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It’s not how you start—or is it?

Just how important are April victories?

Chicago White Sox v Minnesota Twins Photo by Hannah Foslien/Getty Images

Baseball is a long season—well, when not interrupted by global pandemics or labor disputes. But I digress. For the most part, the grueling 6-month, 162-game campaign engenders an atmosphere of patience. Often, the goal is simply to remain in contention long enough to set up a stretch run—”slow and steady wins the race” and all that.

But as great baseball philosopher Yogi Berra once noted: “sometimes it gets late early”.

Yogi Berra with Stack of Baseballs
Although, according to the man himself: “I didn’t say half the things I said”

Truth be told, I’ve always been a bit perturbed by the laissez-faire attitude surrounding April baseball. I mean, those games count as much as any others in the standings, right? To try and find some clarity on this issue, I looked back at Twins seasons from 2001 to see if a correlation existed between April performance and that of the overall season.

For the most part, April success equaled overall quality—and vice versa. In 15 of those campaigns, the change in winning percentage was less—often significantly so—than .100 either direction.

Some of the outliers included...

  • 2001: .750 April; .525 overall. After an absolutely gang-busters opening salvo, Tom Kelly’s last squad under-achieved their way to a barely-above-.500 finish.
  • 2003: .462 April; .556 overall. Perhaps hungover from the ‘02 divisional dominance and deep playoff run, the ‘03 bunch stumbled out of Opening Day. Fortunately, the midseason acquisition of Shannon Stewart rocketed them to a second straight AL Central title.
7/17/03- Twins vs oakland at the Metrodome — Shannon Stewart bats during the first inning and is thrown out at first base as he plays his first game as a Minnesota Twin taking the role of designated hitter. Stewart came to the Twins in a trade for Bobb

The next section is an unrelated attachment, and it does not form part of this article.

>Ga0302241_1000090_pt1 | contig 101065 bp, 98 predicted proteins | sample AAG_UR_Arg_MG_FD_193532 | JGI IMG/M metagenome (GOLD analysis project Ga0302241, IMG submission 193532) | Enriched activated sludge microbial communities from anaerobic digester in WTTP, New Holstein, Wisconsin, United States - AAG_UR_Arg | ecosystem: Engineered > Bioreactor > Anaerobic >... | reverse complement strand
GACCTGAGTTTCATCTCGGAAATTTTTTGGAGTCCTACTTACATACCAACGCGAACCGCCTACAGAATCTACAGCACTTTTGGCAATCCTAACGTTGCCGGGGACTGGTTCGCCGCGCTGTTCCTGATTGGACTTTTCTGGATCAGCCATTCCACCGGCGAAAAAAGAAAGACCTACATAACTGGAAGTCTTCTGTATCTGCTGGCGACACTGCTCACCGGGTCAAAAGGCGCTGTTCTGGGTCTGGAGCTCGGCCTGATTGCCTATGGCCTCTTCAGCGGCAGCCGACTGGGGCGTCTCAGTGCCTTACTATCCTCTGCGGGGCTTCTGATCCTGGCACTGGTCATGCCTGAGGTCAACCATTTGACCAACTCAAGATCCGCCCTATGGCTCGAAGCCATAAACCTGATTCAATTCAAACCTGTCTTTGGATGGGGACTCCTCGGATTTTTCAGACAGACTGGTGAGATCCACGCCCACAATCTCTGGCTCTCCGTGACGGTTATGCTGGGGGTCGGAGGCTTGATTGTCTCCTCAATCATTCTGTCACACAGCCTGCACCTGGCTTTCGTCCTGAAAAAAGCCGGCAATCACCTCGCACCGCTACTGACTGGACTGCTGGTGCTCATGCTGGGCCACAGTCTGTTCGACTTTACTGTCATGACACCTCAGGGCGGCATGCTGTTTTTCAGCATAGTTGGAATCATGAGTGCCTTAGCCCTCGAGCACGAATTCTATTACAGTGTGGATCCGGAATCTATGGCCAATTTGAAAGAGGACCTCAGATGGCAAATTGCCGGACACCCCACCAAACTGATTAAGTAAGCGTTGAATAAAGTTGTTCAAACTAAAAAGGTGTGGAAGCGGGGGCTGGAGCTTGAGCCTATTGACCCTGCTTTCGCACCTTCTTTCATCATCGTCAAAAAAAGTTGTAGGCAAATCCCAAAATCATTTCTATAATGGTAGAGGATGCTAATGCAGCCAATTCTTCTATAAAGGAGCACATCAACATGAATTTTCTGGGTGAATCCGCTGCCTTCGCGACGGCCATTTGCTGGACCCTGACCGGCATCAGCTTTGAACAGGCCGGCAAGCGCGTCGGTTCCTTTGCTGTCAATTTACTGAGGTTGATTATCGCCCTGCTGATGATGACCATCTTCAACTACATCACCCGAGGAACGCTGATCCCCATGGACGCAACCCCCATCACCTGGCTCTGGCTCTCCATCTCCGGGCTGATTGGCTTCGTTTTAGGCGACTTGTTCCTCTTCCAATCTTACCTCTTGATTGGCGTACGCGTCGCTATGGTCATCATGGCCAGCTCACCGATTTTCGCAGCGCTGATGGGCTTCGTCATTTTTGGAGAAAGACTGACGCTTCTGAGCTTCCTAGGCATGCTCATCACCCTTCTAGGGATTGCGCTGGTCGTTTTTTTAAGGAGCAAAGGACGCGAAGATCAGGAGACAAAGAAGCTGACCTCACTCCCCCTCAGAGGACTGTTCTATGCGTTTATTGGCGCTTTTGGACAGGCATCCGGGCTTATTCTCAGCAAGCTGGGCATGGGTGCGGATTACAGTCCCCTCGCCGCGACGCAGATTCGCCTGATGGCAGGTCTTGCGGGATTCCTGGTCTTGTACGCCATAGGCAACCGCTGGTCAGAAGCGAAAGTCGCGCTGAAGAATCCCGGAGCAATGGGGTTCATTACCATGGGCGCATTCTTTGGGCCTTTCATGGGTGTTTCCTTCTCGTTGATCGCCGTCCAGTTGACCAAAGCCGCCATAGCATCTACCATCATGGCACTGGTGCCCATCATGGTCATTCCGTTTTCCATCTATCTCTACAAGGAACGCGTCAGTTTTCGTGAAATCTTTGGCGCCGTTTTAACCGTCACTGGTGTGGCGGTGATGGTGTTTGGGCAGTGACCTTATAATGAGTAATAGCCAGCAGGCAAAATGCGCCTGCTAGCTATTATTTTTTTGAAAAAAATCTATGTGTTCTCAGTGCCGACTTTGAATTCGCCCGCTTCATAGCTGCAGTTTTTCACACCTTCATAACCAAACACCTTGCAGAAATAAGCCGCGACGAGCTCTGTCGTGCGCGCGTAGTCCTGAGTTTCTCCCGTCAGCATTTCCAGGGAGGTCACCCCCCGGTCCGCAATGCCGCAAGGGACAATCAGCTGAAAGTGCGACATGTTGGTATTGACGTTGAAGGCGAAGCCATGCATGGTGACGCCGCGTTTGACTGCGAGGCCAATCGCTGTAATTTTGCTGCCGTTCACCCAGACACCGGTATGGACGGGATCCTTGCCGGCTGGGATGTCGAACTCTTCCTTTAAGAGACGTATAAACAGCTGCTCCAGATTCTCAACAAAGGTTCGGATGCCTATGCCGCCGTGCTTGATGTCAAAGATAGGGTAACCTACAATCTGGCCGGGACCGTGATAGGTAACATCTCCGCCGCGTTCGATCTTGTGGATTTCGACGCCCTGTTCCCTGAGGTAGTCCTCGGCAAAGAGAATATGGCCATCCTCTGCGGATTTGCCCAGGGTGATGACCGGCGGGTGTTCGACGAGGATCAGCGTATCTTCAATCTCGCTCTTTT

Stew-Cat!
  • 2005: .652 April; .512 overall. Looking to build on their back-to-back-to-back division titles, the ‘05 unit looked unstoppable—initially. But when the bats went cold—and never caught fire again—the team slogged to barely break even and missed the playoffs entirely.
  • 2006: .375 April; .593 overall. There’s a reason why ‘06 was so magical in Twins Territory. After putting up the exact same .375 April WP as the ‘21 Twins, the Piranhas were almost quite literally unbeatable the rest of the way, ultimately chasing down—and surpassing—the Tigers on the season’s final day.
  • 2012: .273 April; .407 overall. The ‘12 Twins were never going to be a world-beating squad. But their dismal April (the worst post-’01) sunk them into an unassailable crevice. It’s a wonder they even got to .400 on the season.
Kansas City Royals v Minnesota Twins
Not even Gardy’s passionate pleas could elevate 2012’s April.
Photo by Hannah Foslien/Getty Images
  • 2018: .375 April; .481 overall. This was a wild one. After starting ‘18 a respectable 8-5, the Twins went 1-10 to close out the opening month. Molitor’s last bunch continued fighting for him, though, as they battled back to a near break-even point.

What’s the overall lesson to be learned here? While the outlier seasons are more memorable because of all the drama they produce, the fact of the matter is that most of the time the season ends roughly the way it begins—for better or for worse.

So, the next time you hear your favorite announcer/pundit commenting on a hot start “falling back to earth” or an ice-cold (often literally in these parts) beginning “easily overcome”, know that neither of those things are usually true. To quote the late, great Dennis Green: